The First United Methodist Church of Moorestown welcomed new lead pastor Rev. Dr. Gina Hendrickson and associate pastor Rev. Jessica Campbell on July 1.
Hendrickson previously served as a superintendent for the Northern Shore District and oversaw 60 churches for seven years. Before that, she served in multiple New Jersey churches, including St. Andrews United Methodist Church in Cherry Hill.
“I’m very excited for (the) opportunity to serve God in this way with this amazing faith family,” she said.
Campbell has been pastoring since 2004. When the associate position at First United Methodist opened, she was excited to become a part of the community.
“It’s not only a fabulous church, but it really aligns with who I am theologically,” she noted, “and (also) I knew it would be a great community for me to raise my three boys in.”
Hendrickson and Campbell have grown fond of Moorestown since they started pastoring for the church.
“I think it’s a community that cares for each other, a community that cares about what’s happening, and (that) we really try to work strongly together,” Hendrickson remarked.
Hendrickson and Campbell held a grief service of healing and anointing the first Sunday of October for residents.
“To offer pastoral care and love and support is an incredible privilege,” Hendrickson explained. “I don’t know if there’s another word to name that, except to say it is an incredible gift to be with somebody or a family as they’re dealing with such a profound, difficult time.”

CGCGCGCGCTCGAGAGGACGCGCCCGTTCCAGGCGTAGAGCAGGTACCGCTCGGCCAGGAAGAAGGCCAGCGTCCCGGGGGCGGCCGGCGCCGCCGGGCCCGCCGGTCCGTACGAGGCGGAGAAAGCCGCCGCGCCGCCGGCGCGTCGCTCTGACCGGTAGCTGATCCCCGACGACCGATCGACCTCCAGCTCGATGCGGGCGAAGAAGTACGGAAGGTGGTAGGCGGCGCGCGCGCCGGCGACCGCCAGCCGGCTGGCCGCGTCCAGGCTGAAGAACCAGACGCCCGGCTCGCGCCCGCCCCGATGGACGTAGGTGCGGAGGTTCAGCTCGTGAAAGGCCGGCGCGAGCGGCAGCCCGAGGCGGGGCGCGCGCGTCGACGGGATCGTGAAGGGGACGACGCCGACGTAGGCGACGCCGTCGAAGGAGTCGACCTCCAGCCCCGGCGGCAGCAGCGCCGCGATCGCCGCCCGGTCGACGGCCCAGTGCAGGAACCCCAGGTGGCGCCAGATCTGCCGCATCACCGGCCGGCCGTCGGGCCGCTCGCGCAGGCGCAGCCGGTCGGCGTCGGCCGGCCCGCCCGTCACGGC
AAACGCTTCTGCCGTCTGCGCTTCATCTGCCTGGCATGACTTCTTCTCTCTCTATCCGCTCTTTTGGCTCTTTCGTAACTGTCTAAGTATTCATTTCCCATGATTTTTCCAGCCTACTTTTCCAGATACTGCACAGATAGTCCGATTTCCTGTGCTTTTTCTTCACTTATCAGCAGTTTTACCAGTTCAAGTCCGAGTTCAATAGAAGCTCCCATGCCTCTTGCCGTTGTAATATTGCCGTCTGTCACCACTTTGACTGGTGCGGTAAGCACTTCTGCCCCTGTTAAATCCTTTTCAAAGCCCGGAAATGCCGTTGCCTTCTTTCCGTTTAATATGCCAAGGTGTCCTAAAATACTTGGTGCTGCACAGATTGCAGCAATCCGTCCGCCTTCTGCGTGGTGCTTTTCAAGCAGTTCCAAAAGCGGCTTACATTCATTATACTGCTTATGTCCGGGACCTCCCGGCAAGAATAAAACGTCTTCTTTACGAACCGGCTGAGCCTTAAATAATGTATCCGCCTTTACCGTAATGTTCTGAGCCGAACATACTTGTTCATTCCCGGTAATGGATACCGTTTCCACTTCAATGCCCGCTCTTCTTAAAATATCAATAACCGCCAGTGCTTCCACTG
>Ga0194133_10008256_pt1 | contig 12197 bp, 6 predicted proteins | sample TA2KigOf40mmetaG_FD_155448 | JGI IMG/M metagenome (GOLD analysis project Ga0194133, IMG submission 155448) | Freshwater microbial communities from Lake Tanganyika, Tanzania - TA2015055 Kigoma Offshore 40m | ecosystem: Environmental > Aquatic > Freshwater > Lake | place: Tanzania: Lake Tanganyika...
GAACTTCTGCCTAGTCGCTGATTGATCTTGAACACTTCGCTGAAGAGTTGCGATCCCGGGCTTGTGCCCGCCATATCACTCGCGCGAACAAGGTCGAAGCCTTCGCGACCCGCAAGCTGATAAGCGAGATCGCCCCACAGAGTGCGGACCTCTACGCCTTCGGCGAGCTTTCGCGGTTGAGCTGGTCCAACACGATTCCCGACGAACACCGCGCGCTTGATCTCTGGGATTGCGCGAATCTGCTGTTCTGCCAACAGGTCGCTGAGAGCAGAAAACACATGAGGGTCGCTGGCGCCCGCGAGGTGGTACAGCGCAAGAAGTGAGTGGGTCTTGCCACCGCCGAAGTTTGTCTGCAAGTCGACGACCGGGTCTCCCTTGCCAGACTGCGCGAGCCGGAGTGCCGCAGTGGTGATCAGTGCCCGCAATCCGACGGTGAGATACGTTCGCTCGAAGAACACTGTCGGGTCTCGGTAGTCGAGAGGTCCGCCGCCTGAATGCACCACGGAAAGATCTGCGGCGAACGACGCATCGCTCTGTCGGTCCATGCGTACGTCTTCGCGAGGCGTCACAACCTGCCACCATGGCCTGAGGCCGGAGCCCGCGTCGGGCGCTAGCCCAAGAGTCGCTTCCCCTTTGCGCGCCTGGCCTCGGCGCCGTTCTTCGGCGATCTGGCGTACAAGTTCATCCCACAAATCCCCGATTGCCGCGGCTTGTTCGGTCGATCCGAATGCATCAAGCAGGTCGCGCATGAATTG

“The whole service was geared around, whatever your hurts are, bring them and know that God is with you and (that) there is healing and hope,” Campbell said.
The new pastors will facilitate their first holiday remembrance service for residents on Dec. 12 at 3 p.m. The non-denominational service will take place in the sanctuary of the church, and guests are invited to bring a candle and holder to place at the altar.
“We’re (just) trying to offer a space to be with people, and (yet) also including some liturgy that is comforting to (some) people,” Hendrickson explained. “To have the lighting and the candles, again all of these different pieces that can be a means of God’s grace during dark, difficult times.”
“Fundamentally, we are people of hope,” said Campbell. “And so, for us to be able to proclaim hope in the midst of such pain, I think is truly a gift.”
The service will include scripture readings of Psalms 23 and 121, chosen by Hendrickson.
“They’re two (of) the strongest pastoral psalms that we have,” she noted. “I believe they’re also two of the (ones) that are the most commonly known psalms. I think they’re highly recognizable and people will know them and maybe not (even) know why they know that.”
Hendrickson and Campbell look forward to seeing residents lean on each other during difficult times.
“This is a beautiful way to (just) look around, even if you don’t know anybody,” said Hendrickson. “Everybody at (that) service knows that they’re grieving the loss of a loved one together.”
“I would hope that from (all) of the services that people (just) keep going back to, what is the real meaning of the season?” added Campbell.